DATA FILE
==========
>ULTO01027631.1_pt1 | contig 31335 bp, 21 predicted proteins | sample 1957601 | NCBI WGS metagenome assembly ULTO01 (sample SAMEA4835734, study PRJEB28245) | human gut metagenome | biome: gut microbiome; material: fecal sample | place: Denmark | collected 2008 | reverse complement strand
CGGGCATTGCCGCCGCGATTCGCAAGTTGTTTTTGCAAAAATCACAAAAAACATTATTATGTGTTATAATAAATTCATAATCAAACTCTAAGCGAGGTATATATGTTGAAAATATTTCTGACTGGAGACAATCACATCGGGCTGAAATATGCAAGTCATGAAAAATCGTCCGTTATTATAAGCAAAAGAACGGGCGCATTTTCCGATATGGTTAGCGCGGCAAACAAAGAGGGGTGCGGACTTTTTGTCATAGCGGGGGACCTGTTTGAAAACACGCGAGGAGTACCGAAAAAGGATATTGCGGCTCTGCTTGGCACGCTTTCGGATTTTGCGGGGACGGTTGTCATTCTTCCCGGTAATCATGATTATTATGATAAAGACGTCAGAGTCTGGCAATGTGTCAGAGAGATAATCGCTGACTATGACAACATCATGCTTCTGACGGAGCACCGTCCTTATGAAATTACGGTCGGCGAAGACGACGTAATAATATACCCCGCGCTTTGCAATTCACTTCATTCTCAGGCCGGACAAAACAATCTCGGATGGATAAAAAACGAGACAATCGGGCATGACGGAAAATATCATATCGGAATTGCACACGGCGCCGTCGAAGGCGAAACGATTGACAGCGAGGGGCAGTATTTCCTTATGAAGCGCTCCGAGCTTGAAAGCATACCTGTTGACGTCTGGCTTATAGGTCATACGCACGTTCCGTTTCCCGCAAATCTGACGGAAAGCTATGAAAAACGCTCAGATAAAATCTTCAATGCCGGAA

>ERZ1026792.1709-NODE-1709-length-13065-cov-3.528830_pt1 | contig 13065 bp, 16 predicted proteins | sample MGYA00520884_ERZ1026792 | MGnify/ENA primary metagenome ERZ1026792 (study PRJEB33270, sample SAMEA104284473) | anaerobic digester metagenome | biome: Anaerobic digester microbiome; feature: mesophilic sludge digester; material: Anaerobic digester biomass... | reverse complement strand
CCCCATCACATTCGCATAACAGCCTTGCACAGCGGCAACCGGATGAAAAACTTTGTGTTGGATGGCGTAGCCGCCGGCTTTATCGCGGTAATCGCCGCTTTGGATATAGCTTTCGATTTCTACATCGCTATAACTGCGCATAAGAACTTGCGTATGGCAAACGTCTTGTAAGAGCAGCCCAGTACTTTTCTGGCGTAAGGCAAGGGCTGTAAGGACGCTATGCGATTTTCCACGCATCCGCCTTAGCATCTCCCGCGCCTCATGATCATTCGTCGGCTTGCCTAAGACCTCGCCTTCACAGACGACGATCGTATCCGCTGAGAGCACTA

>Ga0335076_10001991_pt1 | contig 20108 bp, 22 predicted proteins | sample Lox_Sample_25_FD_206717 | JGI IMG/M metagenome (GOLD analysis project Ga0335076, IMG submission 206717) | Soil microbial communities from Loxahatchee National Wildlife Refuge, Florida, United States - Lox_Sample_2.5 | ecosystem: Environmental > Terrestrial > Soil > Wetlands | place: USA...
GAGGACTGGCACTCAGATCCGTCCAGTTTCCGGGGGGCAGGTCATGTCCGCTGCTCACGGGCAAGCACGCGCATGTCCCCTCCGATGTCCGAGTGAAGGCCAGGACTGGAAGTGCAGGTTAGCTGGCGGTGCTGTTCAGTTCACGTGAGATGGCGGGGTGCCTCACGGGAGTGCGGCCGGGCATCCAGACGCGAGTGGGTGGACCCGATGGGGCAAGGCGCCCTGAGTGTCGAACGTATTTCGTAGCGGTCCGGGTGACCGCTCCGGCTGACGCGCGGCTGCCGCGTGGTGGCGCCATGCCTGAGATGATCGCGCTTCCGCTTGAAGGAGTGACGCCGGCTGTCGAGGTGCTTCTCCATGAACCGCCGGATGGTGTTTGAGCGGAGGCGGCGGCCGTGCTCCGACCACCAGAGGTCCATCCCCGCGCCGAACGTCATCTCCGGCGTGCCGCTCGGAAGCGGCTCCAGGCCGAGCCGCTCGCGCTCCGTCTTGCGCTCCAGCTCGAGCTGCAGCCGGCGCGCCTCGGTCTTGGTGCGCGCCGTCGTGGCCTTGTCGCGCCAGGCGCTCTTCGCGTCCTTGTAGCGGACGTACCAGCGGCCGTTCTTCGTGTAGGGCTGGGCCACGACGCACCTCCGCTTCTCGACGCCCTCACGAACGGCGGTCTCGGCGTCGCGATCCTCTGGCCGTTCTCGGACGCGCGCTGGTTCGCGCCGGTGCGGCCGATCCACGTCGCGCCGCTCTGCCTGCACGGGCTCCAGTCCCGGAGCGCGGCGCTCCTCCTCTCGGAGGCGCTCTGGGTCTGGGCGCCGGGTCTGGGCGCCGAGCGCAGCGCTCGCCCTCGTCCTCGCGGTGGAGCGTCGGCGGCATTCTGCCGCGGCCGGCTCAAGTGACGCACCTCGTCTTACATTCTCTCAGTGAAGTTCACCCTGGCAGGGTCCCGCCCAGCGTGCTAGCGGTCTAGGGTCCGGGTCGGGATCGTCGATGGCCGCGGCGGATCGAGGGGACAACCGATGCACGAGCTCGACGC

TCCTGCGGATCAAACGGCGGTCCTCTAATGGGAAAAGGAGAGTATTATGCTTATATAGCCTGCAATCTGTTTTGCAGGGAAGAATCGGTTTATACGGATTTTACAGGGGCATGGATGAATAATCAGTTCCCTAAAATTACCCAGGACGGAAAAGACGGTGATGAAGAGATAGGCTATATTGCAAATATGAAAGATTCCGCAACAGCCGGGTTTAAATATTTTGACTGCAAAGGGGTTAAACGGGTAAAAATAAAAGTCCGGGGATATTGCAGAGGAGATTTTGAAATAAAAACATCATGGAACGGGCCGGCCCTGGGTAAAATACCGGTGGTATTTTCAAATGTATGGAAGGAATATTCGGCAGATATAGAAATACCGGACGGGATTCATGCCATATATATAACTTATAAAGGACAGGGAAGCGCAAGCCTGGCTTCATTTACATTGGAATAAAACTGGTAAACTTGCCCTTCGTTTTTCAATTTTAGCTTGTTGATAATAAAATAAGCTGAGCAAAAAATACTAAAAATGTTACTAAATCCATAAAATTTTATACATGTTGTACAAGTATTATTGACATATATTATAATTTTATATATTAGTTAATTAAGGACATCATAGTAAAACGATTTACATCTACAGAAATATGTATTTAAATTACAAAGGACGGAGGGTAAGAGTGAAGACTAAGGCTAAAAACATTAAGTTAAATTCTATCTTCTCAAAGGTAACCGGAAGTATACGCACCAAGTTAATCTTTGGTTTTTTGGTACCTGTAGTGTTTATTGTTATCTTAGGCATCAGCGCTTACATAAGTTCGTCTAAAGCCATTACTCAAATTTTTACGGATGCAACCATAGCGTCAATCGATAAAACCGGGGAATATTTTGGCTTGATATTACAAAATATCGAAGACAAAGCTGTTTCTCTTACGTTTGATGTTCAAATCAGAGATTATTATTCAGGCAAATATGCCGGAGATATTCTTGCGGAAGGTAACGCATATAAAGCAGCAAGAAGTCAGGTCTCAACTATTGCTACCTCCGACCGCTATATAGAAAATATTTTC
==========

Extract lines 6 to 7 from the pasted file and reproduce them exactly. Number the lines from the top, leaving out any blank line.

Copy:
GAGGACTGGCACTCAGATCCGTCCAGTTTCCGGGGGGCAGGTCATGTCCGCTGCTCACGGGCAAGCACGCGCATGTCCCCTCCGATGTCCGAGTGAAGGCCAGGACTGGAAGTGCAGGTTAGCTGGCGGTGCTGTTCAGTTCACGTGAGATGGCGGGGTGCCTCACGGGAGTGCGGCCGGGCATCCAGACGCGAGTGGGTGGACCCGATGGGGCAAGGCGCCCTGAGTGTCGAACGTATTTCGTAGCGGTCCGGGTGACCGCTCCGGCTGACGCGCGGCTGCCGCGTGGTGGCGCCATGCCTGAGATGATCGCGCTTCCGCTTGAAGGAGTGACGCCGGCTGTCGAGGTGCTTCTCCATGAACCGCCGGATGGTGTTTGAGCGGAGGCGGCGGCCGTGCTCCGACCACCAGAGGTCCATCCCCGCGCCGAACGTCATCTCCGGCGTGCCGCTCGGAAGCGGCTCCAGGCCGAGCCGCTCGCGCTCCGTCTTGCGCTCCAGCTCGAGCTGCAGCCGGCGCGCCTCGGTCTTGGTGCGCGCCGTCGTGGCCTTGTCGCGCCAGGCGCTCTTCGCGTCCTTGTAGCGGACGTACCAGCGGCCGTTCTTCGTGTAGGGCTGGGCCACGACGCACCTCCGCTTCTCGACGCCCTCACGAACGGCGGTCTCGGCGTCGCGATCCTCTGGCCGTTCTCGGACGCGCGCTGGTTCGCGCCGGTGCGGCCGATCCACGTCGCGCCGCTCTGCCTGCACGGGCTCCAGTCCCGGAGCGCGGCGCTCCTCCTCTCGGAGGCGCTCTGGGTCTGGGCGCCGGGTCTGGGCGCCGAGCGCAGCGCTCGCCCTCGTCCTCGCGGTGGAGCGTCGGCGGCATTCTGCCGCGGCCGGCTCAAGTGACGCACCTCGTCTTACATTCTCTCAGTGAAGTTCACCCTGGCAGGGTCCCGCCCAGCGTGCTAGCGGTCTAGGGTCCGGGTCGGGATCGTCGATGGCCGCGGCGGATCGAGGGGACAACCGATGCACGAGCTCGACGC

TCCTGCGGATCAAACGGCGGTCCTCTAATGGGAAAAGGAGAGTATTATGCTTATATAGCCTGCAATCTGTTTTGCAGGGAAGAATCGGTTTATACGGATTTTACAGGGGCATGGATGAATAATCAGTTCCCTAAAATTACCCAGGACGGAAAAGACGGTGATGAAGAGATAGGCTATATTGCAAATATGAAAGATTCCGCAACAGCCGGGTTTAAATATTTTGACTGCAAAGGGGTTAAACGGGTAAAAATAAAAGTCCGGGGATATTGCAGAGGAGATTTTGAAATAAAAACATCATGGAACGGGCCGGCCCTGGGTAAAATACCGGTGGTATTTTCAAATGTATGGAAGGAATATTCGGCAGATATAGAAATACCGGACGGGATTCATGCCATATATATAACTTATAAAGGACAGGGAAGCGCAAGCCTGGCTTCATTTACATTGGAATAAAACTGGTAAACTTGCCCTTCGTTTTTCAATTTTAGCTTGTTGATAATAAAATAAGCTGAGCAAAAAATACTAAAAATGTTACTAAATCCATAAAATTTTATACATGTTGTACAAGTATTATTGACATATATTATAATTTTATATATTAGTTAATTAAGGACATCATAGTAAAACGATTTACATCTACAGAAATATGTATTTAAATTACAAAGGACGGAGGGTAAGAGTGAAGACTAAGGCTAAAAACATTAAGTTAAATTCTATCTTCTCAAAGGTAACCGGAAGTATACGCACCAAGTTAATCTTTGGTTTTTTGGTACCTGTAGTGTTTATTGTTATCTTAGGCATCAGCGCTTACATAAGTTCGTCTAAAGCCATTACTCAAATTTTTACGGATGCAACCATAGCGTCAATCGATAAAACCGGGGAATATTTTGGCTTGATATTACAAAATATCGAAGACAAAGCTGTTTCTCTTACGTTTGATGTTCAAATCAGAGATTATTATTCAGGCAAATATGCCGGAGATATTCTTGCGGAAGGTAACGCATATAAAGCAGCAAGAAGTCAGGTCTCAACTATTGCTACCTCCGACCGCTATATAGAAAATATTTTC